The car maker has a reputation for creating products that start out as hits - owing to edgy "gotta get one" designs - but that quickly fade from the scene. The once-hot Dodge Magnum sport wagon now takes more than 100 days to sell. Same for the recently-introduced Dodge Nitro which went from "hot" to "not" in just a few months.
The fact that Chrysler has managed to maintain a relatively flat 11-to-13 percent market share over the last few years is largely thanks to fleet sales, said Jesse Toprak of Edmunds.com, rather than genuine consumer demand.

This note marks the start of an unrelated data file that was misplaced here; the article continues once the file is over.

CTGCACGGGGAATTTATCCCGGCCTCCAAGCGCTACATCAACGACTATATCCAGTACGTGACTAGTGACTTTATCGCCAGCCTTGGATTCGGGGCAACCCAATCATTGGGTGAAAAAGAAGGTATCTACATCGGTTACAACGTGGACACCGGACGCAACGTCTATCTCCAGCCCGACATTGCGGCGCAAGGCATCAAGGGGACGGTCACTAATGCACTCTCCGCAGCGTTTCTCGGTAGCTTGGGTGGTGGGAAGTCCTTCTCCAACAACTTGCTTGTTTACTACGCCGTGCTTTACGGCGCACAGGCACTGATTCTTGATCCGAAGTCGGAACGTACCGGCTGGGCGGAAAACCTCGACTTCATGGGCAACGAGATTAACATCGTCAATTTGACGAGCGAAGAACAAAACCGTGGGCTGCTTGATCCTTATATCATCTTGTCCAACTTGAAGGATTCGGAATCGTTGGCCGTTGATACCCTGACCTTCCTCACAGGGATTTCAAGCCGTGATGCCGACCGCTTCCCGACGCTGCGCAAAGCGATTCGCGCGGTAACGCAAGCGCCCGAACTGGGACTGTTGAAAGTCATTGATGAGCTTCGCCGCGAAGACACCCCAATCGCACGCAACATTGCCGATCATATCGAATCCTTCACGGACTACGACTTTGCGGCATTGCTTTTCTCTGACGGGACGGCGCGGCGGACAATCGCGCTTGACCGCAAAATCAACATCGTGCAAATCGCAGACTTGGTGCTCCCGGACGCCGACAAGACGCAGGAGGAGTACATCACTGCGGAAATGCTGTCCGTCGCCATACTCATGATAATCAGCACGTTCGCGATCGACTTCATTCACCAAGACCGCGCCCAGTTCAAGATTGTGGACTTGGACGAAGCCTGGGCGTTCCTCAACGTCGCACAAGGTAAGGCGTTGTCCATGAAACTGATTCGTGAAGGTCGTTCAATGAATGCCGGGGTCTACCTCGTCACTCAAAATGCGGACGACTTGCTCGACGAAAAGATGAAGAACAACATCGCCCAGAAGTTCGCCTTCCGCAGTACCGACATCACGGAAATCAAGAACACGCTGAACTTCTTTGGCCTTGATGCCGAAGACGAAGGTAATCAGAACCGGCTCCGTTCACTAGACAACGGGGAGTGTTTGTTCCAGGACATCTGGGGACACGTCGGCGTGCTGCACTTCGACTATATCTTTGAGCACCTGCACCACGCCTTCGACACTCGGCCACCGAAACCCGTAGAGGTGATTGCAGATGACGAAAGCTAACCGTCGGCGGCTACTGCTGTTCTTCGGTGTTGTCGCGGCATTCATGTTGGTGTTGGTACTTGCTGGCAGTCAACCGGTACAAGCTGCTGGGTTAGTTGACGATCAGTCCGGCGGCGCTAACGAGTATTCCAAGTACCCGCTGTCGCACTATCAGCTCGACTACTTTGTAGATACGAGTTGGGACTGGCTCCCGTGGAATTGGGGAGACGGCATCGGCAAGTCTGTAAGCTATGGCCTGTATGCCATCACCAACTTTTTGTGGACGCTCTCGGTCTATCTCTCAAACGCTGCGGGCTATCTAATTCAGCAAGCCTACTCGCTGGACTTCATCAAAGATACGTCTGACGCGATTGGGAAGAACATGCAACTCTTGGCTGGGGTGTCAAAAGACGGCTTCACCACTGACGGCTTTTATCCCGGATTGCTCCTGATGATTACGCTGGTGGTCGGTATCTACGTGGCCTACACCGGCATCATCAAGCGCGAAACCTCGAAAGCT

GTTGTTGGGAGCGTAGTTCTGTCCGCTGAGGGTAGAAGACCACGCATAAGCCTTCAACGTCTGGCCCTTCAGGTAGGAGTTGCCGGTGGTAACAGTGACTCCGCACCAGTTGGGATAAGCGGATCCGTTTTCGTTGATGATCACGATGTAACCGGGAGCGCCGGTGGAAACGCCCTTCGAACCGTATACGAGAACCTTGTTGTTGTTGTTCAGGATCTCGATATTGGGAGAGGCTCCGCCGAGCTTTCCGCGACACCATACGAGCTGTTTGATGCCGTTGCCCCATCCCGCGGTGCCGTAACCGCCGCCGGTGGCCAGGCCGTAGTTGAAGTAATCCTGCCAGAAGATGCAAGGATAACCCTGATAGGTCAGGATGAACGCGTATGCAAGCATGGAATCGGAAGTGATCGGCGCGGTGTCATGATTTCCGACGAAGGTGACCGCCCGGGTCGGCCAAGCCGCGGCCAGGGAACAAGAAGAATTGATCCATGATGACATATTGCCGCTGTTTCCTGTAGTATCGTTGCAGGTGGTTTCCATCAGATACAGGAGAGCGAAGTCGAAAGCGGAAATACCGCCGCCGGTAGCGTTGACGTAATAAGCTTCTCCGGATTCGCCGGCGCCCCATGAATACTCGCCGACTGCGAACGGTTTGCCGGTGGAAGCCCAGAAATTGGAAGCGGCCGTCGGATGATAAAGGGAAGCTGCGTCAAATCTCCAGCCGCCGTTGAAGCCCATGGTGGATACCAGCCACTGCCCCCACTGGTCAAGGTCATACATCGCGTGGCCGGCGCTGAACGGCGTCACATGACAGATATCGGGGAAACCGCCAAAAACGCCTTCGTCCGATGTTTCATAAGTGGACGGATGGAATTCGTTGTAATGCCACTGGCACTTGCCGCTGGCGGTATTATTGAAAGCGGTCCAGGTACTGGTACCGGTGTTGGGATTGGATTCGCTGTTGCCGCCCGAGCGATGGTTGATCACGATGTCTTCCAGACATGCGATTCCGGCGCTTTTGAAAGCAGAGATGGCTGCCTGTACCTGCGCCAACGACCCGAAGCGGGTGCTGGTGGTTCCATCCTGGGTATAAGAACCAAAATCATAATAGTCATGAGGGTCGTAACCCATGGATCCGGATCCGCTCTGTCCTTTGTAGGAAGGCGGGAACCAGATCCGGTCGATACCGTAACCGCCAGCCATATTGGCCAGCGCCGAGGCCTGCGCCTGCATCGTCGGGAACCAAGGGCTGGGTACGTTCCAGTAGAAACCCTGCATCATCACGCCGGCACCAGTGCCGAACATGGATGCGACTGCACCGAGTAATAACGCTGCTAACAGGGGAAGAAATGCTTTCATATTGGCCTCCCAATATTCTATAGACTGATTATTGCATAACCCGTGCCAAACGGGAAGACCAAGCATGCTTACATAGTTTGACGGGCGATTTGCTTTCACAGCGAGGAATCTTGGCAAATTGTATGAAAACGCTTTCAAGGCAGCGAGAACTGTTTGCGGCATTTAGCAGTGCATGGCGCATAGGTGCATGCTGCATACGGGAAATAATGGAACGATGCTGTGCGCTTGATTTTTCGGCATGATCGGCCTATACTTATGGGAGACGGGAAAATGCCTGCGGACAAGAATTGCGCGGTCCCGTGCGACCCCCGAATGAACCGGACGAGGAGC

Meanwhile, Chrysler product owners, in a 2007 survey by J.D. Power and Associates, rated Chrysler, Dodge and Jeep products lower than almost any of their competitors (Jeep scored lower than any other brand).
Chrysler representatives acknowledge that there are problems, and they say the company is working quickly to fix them. At the same time, Chrysler doesn't want to lose its edge in exterior design or stray too far from hard won brand positions.
This will not be easy. It will, however, be absolutely critical to the future of Chrysler. Here's a look at what Chrysler is doing right - and doing wrong - with its three brands.